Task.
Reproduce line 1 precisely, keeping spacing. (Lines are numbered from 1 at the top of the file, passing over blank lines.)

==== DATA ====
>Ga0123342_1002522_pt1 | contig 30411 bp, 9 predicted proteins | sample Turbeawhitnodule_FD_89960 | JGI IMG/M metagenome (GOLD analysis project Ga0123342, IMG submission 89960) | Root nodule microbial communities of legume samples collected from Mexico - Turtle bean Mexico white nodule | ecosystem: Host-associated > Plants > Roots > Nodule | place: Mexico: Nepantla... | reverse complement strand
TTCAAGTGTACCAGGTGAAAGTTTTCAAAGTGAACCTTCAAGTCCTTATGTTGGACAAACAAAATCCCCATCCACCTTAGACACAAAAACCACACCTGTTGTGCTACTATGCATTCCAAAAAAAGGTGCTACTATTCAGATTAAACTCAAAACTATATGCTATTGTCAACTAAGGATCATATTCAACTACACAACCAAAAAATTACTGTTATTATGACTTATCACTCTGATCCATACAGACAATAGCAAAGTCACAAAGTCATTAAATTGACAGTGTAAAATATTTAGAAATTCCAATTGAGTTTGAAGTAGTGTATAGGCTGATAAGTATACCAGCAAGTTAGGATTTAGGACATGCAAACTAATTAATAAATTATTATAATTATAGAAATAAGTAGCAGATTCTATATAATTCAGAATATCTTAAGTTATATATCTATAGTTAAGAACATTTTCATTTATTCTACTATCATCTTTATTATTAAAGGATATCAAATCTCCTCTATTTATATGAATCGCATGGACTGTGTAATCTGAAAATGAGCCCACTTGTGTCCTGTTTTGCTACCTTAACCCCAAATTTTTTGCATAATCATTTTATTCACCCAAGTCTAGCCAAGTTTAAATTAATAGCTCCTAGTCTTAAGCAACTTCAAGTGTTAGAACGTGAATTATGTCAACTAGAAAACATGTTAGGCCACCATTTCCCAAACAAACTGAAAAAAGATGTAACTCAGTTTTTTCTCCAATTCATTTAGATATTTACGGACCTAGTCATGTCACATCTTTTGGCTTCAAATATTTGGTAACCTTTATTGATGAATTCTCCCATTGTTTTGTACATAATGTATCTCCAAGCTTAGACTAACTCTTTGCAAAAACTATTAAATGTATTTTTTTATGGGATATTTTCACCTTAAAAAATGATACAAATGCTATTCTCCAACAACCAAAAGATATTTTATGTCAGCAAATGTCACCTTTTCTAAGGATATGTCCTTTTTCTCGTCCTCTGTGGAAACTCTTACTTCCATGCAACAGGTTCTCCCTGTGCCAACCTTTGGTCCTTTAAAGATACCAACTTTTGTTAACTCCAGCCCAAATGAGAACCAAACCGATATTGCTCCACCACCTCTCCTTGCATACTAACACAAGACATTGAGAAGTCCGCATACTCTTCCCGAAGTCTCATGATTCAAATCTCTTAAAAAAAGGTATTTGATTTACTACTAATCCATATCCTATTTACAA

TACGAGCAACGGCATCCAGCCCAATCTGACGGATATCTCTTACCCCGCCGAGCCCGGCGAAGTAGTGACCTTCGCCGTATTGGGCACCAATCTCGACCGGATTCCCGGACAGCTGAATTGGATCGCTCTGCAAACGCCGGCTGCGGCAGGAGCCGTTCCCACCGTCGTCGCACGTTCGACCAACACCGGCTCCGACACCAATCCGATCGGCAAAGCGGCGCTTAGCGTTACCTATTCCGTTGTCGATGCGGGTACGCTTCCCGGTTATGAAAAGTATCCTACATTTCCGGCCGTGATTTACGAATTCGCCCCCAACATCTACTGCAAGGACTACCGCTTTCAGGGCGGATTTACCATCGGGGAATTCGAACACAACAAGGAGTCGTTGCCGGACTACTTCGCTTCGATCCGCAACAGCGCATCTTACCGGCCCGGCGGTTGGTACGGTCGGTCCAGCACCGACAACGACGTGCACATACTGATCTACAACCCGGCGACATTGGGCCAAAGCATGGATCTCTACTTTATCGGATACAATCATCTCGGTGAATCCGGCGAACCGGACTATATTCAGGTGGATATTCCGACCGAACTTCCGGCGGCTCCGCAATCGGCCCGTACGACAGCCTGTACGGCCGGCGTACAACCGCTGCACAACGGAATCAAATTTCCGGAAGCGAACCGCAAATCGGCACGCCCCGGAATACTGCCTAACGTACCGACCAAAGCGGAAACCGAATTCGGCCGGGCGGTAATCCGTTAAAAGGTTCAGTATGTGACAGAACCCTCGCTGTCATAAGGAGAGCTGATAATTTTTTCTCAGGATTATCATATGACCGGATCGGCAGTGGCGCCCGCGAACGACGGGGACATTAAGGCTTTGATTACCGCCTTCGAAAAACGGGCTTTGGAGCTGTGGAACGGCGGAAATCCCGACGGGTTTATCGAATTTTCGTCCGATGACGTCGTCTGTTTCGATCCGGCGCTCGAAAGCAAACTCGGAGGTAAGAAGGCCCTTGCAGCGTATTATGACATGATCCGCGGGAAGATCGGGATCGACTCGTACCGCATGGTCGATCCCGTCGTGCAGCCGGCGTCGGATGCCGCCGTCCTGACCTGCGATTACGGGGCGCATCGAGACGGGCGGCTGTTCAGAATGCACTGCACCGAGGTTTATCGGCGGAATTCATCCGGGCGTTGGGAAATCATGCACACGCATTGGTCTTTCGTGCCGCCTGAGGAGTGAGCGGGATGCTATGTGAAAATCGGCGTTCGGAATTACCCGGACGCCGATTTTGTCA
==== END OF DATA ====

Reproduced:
>Ga0123342_1002522_pt1 | contig 30411 bp, 9 predicted proteins | sample Turbeawhitnodule_FD_89960 | JGI IMG/M metagenome (GOLD analysis project Ga0123342, IMG submission 89960) | Root nodule microbial communities of legume samples collected from Mexico - Turtle bean Mexico white nodule | ecosystem: Host-associated > Plants > Roots > Nodule | place: Mexico: Nepantla... | reverse complement strand